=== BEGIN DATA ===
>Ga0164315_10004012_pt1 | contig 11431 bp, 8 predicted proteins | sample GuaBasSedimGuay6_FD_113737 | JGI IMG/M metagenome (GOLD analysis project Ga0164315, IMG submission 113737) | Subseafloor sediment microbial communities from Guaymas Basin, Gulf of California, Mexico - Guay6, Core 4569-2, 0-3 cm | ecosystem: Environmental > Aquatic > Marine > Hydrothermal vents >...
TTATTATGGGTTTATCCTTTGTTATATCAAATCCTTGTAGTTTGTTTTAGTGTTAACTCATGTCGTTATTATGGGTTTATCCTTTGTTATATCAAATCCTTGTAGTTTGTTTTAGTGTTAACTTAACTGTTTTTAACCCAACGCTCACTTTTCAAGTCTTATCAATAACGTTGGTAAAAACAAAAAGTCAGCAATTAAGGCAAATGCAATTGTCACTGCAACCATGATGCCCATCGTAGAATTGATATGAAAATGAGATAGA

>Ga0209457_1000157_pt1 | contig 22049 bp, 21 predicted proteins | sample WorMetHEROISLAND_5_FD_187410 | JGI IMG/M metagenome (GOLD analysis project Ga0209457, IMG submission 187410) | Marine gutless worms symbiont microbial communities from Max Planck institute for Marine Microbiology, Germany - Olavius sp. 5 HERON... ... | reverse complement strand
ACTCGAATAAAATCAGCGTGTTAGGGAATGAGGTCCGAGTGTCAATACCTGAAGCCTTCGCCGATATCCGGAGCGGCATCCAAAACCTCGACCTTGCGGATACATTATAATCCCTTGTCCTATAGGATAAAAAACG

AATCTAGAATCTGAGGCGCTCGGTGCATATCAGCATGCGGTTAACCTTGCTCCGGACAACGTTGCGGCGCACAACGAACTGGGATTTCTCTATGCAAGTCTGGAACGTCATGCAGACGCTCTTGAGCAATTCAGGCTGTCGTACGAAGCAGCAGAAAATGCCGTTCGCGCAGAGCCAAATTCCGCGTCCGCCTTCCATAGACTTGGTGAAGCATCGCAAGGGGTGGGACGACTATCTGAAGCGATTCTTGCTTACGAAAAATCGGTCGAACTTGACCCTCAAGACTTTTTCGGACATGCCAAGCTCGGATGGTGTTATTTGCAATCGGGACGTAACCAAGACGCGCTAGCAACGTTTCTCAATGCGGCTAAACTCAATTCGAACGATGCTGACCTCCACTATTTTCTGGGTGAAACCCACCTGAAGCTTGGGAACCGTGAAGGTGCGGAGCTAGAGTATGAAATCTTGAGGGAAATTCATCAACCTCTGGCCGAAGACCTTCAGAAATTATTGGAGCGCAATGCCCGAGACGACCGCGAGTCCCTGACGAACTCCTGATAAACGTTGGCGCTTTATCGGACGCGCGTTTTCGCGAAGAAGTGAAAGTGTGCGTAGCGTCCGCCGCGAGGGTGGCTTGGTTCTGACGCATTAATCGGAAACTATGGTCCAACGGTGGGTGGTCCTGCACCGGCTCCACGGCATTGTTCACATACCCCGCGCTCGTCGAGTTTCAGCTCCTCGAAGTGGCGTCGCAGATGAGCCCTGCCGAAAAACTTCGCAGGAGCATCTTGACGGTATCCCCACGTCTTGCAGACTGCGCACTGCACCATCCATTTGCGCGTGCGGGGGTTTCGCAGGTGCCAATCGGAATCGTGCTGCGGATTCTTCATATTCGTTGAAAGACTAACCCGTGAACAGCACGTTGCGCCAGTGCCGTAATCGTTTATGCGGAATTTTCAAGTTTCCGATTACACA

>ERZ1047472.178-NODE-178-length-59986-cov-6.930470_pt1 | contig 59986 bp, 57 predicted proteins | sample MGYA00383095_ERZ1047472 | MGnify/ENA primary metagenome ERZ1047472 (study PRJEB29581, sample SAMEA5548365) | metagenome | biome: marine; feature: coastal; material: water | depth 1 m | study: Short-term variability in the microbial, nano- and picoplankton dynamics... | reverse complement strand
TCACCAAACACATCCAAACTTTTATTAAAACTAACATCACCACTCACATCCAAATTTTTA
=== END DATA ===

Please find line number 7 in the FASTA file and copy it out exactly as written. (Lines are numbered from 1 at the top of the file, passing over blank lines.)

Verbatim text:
TCACCAAACACATCCAAACTTTTATTAAAACTAACATCACCACTCACATCCAAATTTTTA